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A couple of news items are bringing attention to something Premier Guitar readers take very seriously: guitar design. There is an art and a science to it and sometimes one element is stronger than the other, but every now and then both come together and history is made.
In anticipation of National Design Week (October 14-20), The Cooper-Hewitt National Design Museum is promoting its National Design Awards, which include the popular People''s Design Award. The PD Award gives people a chance to weigh in on what "good" design is all about. A number of products, graphic design layouts, buildings, etc. are competing for internet votes in a free-for-all competition. Anyone can go to the website and vote. The idea is to recognize and appreciate quality design for what it is -- an intuitive though nebulous concept that doesn''t require you to physically engage with or understand the items in question before voting. Sometimes you can simply look at something, new or old, and know that its design is flawless.
Not surprisingly, some guitars are among the leading vote-getters right now: the Fender Stratocaster, the Fender Telecaster and Prince''s Symbol guitar.
Despite the Telecaster''s revolutionary twang, the guitar''s visual aesthetic was and is notable in its own right. The same goes for the Stratocaster. Its contoured body, pickup switching system and adjustable bridge were welcome innovations for guitar players in the ''50s but non-musicians fell in love with the guitar, too. Sure, the guitars'' deep cutaway is meant to give players easier access to higher frets while reducing overall body weight, but it also contributed to a look that is best described as classic. The Tele and the Strat were bold designs when they were introduced; asymmetrical, yet balanced. They provided iconic imagery that accompanied and then came to represent the progression of blues, country and of course, rock n'' roll. There are a lot of good-sounding guitars out there but no other electrics have imprinted their designs on our collective consciousness in quite the same way.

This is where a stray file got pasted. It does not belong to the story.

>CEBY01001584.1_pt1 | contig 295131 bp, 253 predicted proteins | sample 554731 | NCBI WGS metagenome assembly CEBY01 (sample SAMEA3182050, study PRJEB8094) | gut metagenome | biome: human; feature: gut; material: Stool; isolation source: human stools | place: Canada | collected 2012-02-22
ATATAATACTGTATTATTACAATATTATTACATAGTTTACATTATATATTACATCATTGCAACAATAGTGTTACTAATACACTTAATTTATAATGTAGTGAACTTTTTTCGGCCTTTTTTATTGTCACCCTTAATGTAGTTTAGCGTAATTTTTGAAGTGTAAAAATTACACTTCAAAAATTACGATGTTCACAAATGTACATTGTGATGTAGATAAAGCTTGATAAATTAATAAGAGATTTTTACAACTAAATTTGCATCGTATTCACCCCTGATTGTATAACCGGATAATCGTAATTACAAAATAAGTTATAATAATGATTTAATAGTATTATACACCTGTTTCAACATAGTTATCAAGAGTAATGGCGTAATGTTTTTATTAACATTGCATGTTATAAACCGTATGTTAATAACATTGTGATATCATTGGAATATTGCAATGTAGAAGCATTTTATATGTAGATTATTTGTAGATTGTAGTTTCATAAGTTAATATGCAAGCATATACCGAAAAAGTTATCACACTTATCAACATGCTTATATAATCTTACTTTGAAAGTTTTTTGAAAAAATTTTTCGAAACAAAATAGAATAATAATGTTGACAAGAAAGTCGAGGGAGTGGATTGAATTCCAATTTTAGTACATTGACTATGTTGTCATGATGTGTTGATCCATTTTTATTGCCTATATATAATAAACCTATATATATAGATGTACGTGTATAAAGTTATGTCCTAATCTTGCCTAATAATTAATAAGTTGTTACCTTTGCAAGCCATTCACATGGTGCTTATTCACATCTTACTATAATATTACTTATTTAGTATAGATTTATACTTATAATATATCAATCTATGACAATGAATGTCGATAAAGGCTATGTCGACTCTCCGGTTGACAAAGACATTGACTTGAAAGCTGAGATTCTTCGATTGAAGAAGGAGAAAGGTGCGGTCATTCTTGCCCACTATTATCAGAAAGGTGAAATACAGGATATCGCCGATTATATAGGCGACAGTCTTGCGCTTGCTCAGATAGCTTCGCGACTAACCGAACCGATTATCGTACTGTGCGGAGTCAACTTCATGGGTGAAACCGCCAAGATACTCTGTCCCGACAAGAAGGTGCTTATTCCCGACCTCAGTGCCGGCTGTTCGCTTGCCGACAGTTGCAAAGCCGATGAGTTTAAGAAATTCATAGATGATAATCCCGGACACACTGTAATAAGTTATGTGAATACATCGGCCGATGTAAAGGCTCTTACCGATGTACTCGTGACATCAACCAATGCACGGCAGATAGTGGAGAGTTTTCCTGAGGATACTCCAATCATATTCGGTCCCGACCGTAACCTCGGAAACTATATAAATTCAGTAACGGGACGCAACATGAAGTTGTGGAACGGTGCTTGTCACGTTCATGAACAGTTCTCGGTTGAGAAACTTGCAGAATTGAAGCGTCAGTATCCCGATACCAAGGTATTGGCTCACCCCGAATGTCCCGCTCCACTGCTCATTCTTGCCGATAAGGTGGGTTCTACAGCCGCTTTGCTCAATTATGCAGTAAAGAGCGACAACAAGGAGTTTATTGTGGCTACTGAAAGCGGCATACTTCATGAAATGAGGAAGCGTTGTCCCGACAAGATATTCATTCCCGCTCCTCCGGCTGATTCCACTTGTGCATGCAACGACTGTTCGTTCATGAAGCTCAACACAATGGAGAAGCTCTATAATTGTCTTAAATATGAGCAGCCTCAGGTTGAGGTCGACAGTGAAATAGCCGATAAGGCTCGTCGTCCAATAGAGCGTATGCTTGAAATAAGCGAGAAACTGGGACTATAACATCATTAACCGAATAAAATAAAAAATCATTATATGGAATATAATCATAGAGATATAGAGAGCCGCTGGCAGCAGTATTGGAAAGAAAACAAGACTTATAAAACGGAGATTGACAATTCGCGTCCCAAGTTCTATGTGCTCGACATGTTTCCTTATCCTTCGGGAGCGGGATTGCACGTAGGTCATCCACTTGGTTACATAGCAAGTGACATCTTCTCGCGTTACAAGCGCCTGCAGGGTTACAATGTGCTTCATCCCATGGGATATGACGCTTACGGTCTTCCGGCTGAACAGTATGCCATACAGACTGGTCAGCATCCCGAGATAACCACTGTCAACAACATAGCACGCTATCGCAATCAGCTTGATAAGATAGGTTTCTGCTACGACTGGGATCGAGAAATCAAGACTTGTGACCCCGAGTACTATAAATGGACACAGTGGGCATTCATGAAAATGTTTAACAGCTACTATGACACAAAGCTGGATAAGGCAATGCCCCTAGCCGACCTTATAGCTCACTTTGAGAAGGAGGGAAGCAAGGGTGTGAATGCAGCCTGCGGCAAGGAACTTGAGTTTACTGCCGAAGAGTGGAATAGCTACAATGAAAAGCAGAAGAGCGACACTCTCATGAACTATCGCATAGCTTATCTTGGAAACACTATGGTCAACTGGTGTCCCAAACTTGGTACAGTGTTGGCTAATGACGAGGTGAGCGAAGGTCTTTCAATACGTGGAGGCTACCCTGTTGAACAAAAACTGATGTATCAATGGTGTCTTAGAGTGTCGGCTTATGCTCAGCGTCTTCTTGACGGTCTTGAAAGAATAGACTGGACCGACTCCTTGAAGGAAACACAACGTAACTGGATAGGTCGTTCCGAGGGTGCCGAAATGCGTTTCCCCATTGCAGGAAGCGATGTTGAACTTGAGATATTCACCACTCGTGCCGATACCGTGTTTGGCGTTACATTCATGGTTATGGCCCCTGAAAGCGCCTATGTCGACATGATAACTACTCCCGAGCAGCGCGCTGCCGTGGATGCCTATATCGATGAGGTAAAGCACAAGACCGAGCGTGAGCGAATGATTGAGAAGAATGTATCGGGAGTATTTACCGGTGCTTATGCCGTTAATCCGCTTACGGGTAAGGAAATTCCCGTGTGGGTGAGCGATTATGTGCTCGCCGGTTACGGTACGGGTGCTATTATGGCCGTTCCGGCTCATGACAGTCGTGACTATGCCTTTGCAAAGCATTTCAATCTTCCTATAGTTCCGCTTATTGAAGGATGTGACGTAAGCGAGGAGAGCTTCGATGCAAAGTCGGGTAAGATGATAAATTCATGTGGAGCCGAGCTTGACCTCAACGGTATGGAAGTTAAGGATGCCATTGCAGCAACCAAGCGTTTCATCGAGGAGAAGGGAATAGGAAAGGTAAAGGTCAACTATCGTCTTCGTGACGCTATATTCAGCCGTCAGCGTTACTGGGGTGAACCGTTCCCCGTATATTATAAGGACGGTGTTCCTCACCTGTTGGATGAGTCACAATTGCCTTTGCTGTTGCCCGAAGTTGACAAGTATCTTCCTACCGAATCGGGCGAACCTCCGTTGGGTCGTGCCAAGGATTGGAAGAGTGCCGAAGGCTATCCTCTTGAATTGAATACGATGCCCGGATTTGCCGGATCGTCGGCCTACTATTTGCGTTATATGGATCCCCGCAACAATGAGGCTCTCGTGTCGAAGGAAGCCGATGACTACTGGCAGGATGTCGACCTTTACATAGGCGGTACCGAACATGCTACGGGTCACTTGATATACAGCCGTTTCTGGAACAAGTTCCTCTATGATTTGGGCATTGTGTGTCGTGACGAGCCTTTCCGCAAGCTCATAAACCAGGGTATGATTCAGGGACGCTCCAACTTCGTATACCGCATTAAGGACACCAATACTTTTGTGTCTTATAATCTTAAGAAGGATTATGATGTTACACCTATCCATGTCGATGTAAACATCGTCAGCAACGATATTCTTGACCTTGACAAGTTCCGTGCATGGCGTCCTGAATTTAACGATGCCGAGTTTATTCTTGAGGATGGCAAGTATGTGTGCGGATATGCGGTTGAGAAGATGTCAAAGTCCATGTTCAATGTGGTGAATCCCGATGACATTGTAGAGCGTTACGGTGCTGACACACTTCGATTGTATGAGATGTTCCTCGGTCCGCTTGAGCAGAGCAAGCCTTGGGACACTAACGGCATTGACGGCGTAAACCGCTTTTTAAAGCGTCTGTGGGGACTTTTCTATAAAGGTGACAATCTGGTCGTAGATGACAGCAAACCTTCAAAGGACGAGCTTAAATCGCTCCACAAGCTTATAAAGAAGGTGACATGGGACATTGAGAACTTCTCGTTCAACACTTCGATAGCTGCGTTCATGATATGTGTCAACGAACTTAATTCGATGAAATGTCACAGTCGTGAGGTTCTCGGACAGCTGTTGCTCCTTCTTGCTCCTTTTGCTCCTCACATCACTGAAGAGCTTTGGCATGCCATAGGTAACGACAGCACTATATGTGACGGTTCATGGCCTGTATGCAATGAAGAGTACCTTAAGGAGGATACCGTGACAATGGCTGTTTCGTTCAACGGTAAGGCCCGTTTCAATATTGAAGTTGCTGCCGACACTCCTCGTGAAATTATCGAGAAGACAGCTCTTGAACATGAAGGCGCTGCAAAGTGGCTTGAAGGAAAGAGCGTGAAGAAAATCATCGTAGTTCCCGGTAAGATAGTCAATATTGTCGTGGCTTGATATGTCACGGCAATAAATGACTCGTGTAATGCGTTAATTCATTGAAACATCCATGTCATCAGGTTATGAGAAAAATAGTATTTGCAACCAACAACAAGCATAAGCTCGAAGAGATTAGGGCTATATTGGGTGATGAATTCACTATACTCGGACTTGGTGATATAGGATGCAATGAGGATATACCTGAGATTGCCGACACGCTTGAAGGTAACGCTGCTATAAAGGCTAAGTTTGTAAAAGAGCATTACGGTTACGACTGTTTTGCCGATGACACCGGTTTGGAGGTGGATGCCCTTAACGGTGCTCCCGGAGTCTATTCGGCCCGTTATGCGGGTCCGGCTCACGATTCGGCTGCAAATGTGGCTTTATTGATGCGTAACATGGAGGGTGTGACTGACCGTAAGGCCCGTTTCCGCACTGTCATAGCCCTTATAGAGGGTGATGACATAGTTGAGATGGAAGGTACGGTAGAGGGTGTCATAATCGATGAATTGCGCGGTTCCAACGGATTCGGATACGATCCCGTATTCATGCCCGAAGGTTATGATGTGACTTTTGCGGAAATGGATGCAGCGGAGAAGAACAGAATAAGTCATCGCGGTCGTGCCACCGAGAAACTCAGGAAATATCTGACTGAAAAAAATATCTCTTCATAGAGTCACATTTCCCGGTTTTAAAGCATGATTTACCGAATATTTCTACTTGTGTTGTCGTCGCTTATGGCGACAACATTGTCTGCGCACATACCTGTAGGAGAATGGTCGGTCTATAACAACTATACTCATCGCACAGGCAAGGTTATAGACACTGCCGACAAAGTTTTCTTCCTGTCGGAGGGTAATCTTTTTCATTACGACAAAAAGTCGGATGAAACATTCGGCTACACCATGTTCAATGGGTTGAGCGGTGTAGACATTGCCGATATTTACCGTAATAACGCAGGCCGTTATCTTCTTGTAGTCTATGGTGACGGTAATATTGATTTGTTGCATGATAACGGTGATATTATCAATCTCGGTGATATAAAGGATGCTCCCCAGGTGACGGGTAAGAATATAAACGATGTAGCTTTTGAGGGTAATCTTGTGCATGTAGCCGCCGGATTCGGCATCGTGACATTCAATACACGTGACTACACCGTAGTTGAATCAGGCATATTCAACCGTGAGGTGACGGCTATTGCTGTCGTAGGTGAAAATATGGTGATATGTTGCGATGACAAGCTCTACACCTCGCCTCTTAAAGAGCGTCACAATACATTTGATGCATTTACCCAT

Prince''s Symbol guitar went where no guitars had gone before. Visually, it is loud and obnoxious to the point of ridiculousness, but it is also elegant and pointedly symbolic in both connotative and denotative ways, playing off the performer''s gender-morphing symbol that became his name. The symbol thing confused fans and critics alike but didn''t deter "the artist" (as he was often called during that period) from making a statement. For him to incorporate it into a guitar -- his musical tool, so to speak -- was very Prince, and was really the whole point. This was a guitar that wasn''t talked about for its tone or playability, although Prince is generally regarded for knowing a thing or two when it comes to infusing tasty guitar licks into popular music. This was a guitar that was meant to make a visual statement -- most people would agree that it indeed accomplished just that. That it is being considered for a People’s Design Award alongside the Strat and the Tele is extremely intriguing.
Another guitar in the media spotlight right now is the De Villain Centerfold, a folding guitar with windable strings designed by Fredrik Johansson, a Swedish pilot who was tired of the hassles that come with taking a normal-sized guitar on a plane. Unlike other travel guitars that are simply small-scale instruments or body-less versions of a playable neck-to-bridge contraption, the De Villain solves the size problem by literally folding in half. The strings wind around a coil that you crank. It locks back into place upon unfolding. The entire unfolding/cranking process takes 20 seconds.
Its ability to stay in tune and sustain a note like a solidbody should raise immediate questions but Johansson claims his guitar can do both.
The folding design has been attempted by more guitar manufacturers than are willing to admit it. Achieving the functions of being both a playable, good-sounding guitar and a portable guitar is no easy task, but Johansson might be on to something. He has improved his design many times and the end result is getting a lot of publicity, especially with high-end gadget sites like Gizmodo and coolest-gadgets.com.
The big question is whether a guitar that folds in half can pass muster with serious guitarists who value tone over a clever idea. For $3370, you can buy one and find out yourself.
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